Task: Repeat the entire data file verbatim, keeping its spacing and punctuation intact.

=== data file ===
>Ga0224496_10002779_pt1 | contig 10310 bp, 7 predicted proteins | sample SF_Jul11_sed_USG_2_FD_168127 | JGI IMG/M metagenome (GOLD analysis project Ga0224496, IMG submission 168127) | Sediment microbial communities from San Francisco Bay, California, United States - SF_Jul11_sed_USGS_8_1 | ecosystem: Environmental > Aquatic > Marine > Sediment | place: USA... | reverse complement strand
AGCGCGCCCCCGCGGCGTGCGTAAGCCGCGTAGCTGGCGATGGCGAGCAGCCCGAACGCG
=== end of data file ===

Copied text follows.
>Ga0224496_10002779_pt1 | contig 10310 bp, 7 predicted proteins | sample SF_Jul11_sed_USG_2_FD_168127 | JGI IMG/M metagenome (GOLD analysis project Ga0224496, IMG submission 168127) | Sediment microbial communities from San Francisco Bay, California, United States - SF_Jul11_sed_USGS_8_1 | ecosystem: Environmental > Aquatic > Marine > Sediment | place: USA... | reverse complement strand
AGCGCGCCCCCGCGGCGTGCGTAAGCCGCGTAGCTGGCGATGGCGAGCAGCCCGAACGCG